Background and objectives: Posterior pituitary function remains poorly investigated after traumatic brain injury (TBI). We report the results of a study designed to prospectively define the natural history of post-traumatic diabetes insipidus (DI) and syndrome of inappropriate antidiuretic hormone secretion (SIADH) using standard reliable methodology.
Design and methods: 50 consecutive patients with severe or moderate TBI (initial Glasgow Coma Scale (GCS) score 3/15–13/15) were prospectively studied on three occasions: at the acute phase and at 6 months and at 12 months following TBI. In the acute phase, DI was diagnosed either by the presence of hypernatraemia in association with hypotonic polyuria or by the water-deprivation test (WDT) and, at 6 and 12 months by the WDT in all patients. Normative data on response to the WDT were obtained from healthy matched volunteers. Functional outcome was assessed using the Glasgow Outcome Scale (GOS).
Results: 13 patients (26%) had DI in the acute post-TBI phase, of whom nine patients recovered by 6 months and one additional patient recovered by 12 months. Of the remaining three patients with permanent DI, two had partial vasopressin deficiency. Acute-phase peak plasma osmolality correlated negatively with the initial GCS scores (r = −0.39, P = 0.005) and with the GOS scores (r = −0.45, P = 0.001). Seven patients had SIADH in the acute phase of TBI but none did at 6 or 12 months. No new cases of DI or SIADH were noted after the acute phase.
Conclusion: This prospective study shows that posterior pituitary dysfunction is common following TBI. Most cases recover completely but there is an appreciable frequency of long-term DI which can be subtle and should be recognized and managed appropriately.
Disorders of salt and water balance, in particular diabetes insipidus (DI) and the syndrome of inappropriate antidiuretic hormone secretion (SIADH), are common complications in the acute phase of traumatic brain injury (TBI) (1). Available information on the frequency of post-traumatic DI is principally derived by retrospective data collection (2, 3) and there have been no prospective studies attempting to accurately define the natural history of DI following TBI. Although most cases of acute post-traumatic DI seem to be transient, persistent mild DI due to partial deficiency of arginine vasopressin can be easily missed, as patients may have less-severe symptomatology and their post-traumatic clinical course is often complicated by significant neurological and cognitive disabilities and occasionally hypodipsia. In addition, DI has occasionally been reported to present in the post-acute phase of TBI (4, 5).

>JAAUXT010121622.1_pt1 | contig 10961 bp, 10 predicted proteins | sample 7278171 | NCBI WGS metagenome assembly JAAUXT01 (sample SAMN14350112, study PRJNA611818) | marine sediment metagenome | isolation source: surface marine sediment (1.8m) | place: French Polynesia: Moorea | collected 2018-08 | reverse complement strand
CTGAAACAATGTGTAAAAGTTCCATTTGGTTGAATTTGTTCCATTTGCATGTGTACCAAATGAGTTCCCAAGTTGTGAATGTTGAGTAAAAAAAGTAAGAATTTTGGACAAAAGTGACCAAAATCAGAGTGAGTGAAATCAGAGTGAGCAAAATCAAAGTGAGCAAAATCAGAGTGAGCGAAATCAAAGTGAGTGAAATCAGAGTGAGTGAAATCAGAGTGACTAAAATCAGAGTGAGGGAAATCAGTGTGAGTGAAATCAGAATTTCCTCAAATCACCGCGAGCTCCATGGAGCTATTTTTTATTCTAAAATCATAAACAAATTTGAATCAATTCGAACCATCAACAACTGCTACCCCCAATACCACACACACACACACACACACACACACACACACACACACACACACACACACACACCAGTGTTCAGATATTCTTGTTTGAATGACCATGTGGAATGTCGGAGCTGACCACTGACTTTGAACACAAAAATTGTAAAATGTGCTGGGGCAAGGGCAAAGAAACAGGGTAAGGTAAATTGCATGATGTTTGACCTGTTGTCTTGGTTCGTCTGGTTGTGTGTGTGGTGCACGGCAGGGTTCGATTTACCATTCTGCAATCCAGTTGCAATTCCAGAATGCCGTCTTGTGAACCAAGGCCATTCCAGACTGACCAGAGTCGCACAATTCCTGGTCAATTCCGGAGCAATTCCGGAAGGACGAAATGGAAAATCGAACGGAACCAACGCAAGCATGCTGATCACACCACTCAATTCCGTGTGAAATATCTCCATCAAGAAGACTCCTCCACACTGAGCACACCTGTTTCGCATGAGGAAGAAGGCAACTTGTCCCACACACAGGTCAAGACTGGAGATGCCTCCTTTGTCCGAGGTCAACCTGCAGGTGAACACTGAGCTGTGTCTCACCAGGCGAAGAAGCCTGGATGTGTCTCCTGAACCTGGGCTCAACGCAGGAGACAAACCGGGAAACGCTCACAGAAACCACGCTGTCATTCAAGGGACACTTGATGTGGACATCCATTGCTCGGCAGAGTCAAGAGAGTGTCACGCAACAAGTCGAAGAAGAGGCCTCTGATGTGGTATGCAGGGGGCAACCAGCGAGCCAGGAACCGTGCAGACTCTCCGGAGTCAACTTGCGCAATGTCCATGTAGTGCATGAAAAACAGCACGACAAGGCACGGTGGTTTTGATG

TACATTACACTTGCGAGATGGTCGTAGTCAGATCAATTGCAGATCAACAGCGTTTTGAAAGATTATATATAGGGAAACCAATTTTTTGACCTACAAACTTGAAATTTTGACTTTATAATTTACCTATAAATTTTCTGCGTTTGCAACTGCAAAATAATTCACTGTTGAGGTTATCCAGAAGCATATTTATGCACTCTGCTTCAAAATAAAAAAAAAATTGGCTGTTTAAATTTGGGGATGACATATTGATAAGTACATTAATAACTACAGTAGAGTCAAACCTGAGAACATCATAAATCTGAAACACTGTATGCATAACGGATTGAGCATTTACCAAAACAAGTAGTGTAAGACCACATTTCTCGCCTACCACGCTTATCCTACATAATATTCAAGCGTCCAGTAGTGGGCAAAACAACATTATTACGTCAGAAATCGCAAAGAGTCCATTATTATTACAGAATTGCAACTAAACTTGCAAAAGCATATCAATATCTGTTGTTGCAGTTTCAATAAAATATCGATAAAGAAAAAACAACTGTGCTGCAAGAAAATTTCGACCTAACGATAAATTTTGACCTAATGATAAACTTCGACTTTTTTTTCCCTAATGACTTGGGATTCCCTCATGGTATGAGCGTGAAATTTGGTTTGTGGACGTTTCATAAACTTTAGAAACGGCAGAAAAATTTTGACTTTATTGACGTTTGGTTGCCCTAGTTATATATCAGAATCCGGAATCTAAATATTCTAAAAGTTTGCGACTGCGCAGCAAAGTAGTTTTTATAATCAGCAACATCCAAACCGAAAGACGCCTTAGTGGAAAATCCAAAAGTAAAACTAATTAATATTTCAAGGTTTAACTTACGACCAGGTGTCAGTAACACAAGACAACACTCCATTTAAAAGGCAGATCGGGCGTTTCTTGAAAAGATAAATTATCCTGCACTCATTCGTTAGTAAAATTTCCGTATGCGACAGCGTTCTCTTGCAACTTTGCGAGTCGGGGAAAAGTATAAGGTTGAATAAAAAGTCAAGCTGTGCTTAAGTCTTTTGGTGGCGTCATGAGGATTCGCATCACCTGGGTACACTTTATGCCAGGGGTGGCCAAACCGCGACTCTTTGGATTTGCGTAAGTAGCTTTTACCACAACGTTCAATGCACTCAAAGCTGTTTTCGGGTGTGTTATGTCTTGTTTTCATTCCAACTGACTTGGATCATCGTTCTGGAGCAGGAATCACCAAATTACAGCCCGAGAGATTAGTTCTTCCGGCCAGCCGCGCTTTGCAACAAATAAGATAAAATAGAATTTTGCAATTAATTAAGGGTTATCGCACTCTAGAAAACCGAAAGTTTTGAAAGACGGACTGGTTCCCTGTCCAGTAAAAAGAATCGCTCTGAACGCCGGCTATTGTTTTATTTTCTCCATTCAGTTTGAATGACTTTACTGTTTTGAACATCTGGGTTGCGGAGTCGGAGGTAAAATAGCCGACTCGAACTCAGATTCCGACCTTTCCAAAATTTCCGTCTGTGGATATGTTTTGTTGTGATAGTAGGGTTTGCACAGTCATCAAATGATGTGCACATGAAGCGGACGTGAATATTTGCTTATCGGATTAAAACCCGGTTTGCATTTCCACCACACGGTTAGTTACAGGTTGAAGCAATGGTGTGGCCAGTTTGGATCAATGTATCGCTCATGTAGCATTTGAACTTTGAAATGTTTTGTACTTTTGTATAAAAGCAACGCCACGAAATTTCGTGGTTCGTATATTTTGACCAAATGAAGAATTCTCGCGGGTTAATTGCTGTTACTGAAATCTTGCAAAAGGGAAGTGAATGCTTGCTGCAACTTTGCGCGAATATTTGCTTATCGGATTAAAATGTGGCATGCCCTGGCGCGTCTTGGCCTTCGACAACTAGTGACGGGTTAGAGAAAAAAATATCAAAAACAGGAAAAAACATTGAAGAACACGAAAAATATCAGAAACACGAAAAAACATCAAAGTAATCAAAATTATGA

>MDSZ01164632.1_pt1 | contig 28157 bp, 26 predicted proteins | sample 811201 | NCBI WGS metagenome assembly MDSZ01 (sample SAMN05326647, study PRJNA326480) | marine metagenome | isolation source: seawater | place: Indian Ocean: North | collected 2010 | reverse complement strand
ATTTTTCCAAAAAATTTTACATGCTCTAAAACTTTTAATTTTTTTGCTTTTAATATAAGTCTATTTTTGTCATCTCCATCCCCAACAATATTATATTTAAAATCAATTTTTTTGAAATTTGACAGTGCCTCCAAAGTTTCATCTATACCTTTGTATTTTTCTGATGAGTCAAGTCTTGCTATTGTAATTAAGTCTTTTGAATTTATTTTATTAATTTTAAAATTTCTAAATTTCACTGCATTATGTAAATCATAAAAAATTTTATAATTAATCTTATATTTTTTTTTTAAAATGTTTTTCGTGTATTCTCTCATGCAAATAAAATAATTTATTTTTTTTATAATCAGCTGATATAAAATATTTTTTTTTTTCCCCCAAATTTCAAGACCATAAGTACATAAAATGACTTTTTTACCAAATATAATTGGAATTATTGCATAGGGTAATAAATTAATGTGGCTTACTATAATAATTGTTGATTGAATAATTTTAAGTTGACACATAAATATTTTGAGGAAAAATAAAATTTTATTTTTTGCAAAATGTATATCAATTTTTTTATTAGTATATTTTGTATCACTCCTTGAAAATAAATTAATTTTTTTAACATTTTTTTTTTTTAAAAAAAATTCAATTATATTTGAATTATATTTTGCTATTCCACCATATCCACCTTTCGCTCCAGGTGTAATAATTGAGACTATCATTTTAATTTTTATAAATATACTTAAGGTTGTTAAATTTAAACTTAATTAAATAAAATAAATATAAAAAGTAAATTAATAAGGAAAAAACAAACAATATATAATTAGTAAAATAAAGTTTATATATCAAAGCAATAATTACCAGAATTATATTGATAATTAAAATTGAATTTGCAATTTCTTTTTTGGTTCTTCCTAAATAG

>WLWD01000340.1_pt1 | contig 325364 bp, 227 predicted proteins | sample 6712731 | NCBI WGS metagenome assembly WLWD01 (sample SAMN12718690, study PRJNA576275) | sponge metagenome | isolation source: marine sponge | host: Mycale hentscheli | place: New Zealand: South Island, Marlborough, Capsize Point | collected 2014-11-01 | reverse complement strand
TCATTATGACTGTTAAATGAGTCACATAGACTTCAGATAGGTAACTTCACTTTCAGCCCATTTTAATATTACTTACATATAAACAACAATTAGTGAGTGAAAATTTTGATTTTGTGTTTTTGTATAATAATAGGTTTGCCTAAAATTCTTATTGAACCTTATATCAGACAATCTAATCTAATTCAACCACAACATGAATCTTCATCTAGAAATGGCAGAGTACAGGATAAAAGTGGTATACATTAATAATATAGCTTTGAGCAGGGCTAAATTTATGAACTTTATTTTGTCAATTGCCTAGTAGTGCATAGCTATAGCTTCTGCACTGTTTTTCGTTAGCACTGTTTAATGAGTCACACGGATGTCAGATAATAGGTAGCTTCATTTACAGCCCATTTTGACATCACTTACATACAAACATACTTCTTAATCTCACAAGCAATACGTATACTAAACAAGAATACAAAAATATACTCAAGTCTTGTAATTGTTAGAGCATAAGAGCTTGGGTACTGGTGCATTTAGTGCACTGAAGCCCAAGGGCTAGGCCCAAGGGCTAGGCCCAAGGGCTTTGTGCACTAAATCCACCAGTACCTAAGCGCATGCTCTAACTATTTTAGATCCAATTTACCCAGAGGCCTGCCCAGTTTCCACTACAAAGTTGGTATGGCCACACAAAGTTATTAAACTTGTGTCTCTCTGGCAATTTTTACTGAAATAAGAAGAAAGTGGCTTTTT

The lack of reliable prospective data on the natural history of post-traumatic DI prevents the development of appropriate guidelines for follow-up of post-TBI patients. With the potential of undiagnosed DI to aggravate morbidity and impede recovery and rehabilitation following TBI, such information is desirable so that timely and appropriate assessment and treatment can be provided.
We have previously reported on the prevalence of neuroendocrine dysfunction in the acute phase of TBI in a cohort of 50 patients who suffered severe or moderate TBI including a brief account of the overall frequency of acute DI and SIADH (6). In this paper, we report detailed results of 1-year prospective follow-up of posterior pituitary function in this cohort of patients to define the natural history of post-traumatic neuro-hypophysial dysfunction.
50 TBI patients (38 males), with a median age of 35 years (range 15–69 years), who were admitted to the neurosurgical unit in Beaumont Hospital, Dublin, Ireland, over a 6-month period, were included in the study. Full details about this cohort have been reported previously (6) (Table 1). Patients had suffered severe or moderate head trauma according to the initial post-resuscitation and pre-sedation Glasgow Coma Scale (GCS) score (7). Severe injury was defined by a score of 8/15 or less and moderate injury by a score of 9/15–13/15 (8). All patients had computerized tomography evidence of brain injury (9) (Table 1). 25 patients underwent operative mass evacuation. The cause of TBI was road traffic accidents in 14 patients, falls in 26 patients, assaults in seven patients and by other means in three patients.
Exclusion criteria were as follows: patients who were moribund (n = 5), patients over 65 or under 15 years of age (n = 8), pregnant women (n = 2) and patients for whom informed consent was refused or could not be obtained (n = 4). None of the patients had established renal disease or raised creatinine (>120 μM), were on lithium or other medications known to cause renal insensitivity to arginine vasopressin, or had diabetes mellitus, hypokalaemia or hypercalcaemia.